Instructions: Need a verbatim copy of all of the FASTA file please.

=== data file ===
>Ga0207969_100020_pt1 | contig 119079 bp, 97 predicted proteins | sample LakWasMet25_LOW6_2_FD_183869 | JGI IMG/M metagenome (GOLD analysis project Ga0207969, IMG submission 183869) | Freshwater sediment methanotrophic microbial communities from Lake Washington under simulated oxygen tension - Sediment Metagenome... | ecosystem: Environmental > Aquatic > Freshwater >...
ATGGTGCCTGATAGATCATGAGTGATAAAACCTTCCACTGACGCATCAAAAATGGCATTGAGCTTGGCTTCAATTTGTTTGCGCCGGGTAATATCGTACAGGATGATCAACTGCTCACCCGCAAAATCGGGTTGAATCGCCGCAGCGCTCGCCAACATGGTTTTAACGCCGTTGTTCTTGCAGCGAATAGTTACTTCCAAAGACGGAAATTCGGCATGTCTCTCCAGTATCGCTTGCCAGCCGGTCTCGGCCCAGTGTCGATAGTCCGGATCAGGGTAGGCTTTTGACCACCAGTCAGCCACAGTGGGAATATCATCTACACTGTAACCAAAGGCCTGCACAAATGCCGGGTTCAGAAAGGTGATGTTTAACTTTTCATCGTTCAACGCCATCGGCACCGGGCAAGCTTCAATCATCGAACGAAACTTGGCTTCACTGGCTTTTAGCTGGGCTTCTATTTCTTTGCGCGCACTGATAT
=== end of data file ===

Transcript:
>Ga0207969_100020_pt1 | contig 119079 bp, 97 predicted proteins | sample LakWasMet25_LOW6_2_FD_183869 | JGI IMG/M metagenome (GOLD analysis project Ga0207969, IMG submission 183869) | Freshwater sediment methanotrophic microbial communities from Lake Washington under simulated oxygen tension - Sediment Metagenome... | ecosystem: Environmental > Aquatic > Freshwater >...
ATGGTGCCTGATAGATCATGAGTGATAAAACCTTCCACTGACGCATCAAAAATGGCATTGAGCTTGGCTTCAATTTGTTTGCGCCGGGTAATATCGTACAGGATGATCAACTGCTCACCCGCAAAATCGGGTTGAATCGCCGCAGCGCTCGCCAACATGGTTTTAACGCCGTTGTTCTTGCAGCGAATAGTTACTTCCAAAGACGGAAATTCGGCATGTCTCTCCAGTATCGCTTGCCAGCCGGTCTCGGCCCAGTGTCGATAGTCCGGATCAGGGTAGGCTTTTGACCACCAGTCAGCCACAGTGGGAATATCATCTACACTGTAACCAAAGGCCTGCACAAATGCCGGGTTCAGAAAGGTGATGTTTAACTTTTCATCGTTCAACGCCATCGGCACCGGGCAAGCTTCAATCATCGAACGAAACTTGGCTTCACTGGCTTTTAGCTGGGCTTCTATTTCTTTGCGCGCACTGATAT